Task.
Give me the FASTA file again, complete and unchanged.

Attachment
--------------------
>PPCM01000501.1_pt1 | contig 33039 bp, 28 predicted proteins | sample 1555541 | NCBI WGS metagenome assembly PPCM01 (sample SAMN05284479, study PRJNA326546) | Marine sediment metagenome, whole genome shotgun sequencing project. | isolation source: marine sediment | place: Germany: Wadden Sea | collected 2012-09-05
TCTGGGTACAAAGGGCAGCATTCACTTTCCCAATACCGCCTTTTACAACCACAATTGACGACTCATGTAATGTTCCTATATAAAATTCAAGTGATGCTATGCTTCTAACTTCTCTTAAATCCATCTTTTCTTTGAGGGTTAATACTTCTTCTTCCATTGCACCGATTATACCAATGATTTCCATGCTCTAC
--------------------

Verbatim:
>PPCM01000501.1_pt1 | contig 33039 bp, 28 predicted proteins | sample 1555541 | NCBI WGS metagenome assembly PPCM01 (sample SAMN05284479, study PRJNA326546) | Marine sediment metagenome, whole genome shotgun sequencing project. | isolation source: marine sediment | place: Germany: Wadden Sea | collected 2012-09-05
TCTGGGTACAAAGGGCAGCATTCACTTTCCCAATACCGCCTTTTACAACCACAATTGACGACTCATGTAATGTTCCTATATAAAATTCAAGTGATGCTATGCTTCTAACTTCTCTTAAATCCATCTTTTCTTTGAGGGTTAATACTTCTTCTTCCATTGCACCGATTATACCAATGATTTCCATGCTCTAC